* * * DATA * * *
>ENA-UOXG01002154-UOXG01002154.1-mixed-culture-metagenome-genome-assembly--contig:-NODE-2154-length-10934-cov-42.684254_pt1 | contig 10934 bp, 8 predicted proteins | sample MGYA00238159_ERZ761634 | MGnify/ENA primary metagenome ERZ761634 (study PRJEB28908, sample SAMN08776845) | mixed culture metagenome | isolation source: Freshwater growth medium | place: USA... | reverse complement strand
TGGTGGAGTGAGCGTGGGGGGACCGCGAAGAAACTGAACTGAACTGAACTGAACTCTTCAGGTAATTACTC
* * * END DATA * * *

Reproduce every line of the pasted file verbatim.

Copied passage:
>ENA-UOXG01002154-UOXG01002154.1-mixed-culture-metagenome-genome-assembly--contig:-NODE-2154-length-10934-cov-42.684254_pt1 | contig 10934 bp, 8 predicted proteins | sample MGYA00238159_ERZ761634 | MGnify/ENA primary metagenome ERZ761634 (study PRJEB28908, sample SAMN08776845) | mixed culture metagenome | isolation source: Freshwater growth medium | place: USA... | reverse complement strand
TGGTGGAGTGAGCGTGGGGGGACCGCGAAGAAACTGAACTGAACTGAACTGAACTCTTCAGGTAATTACTC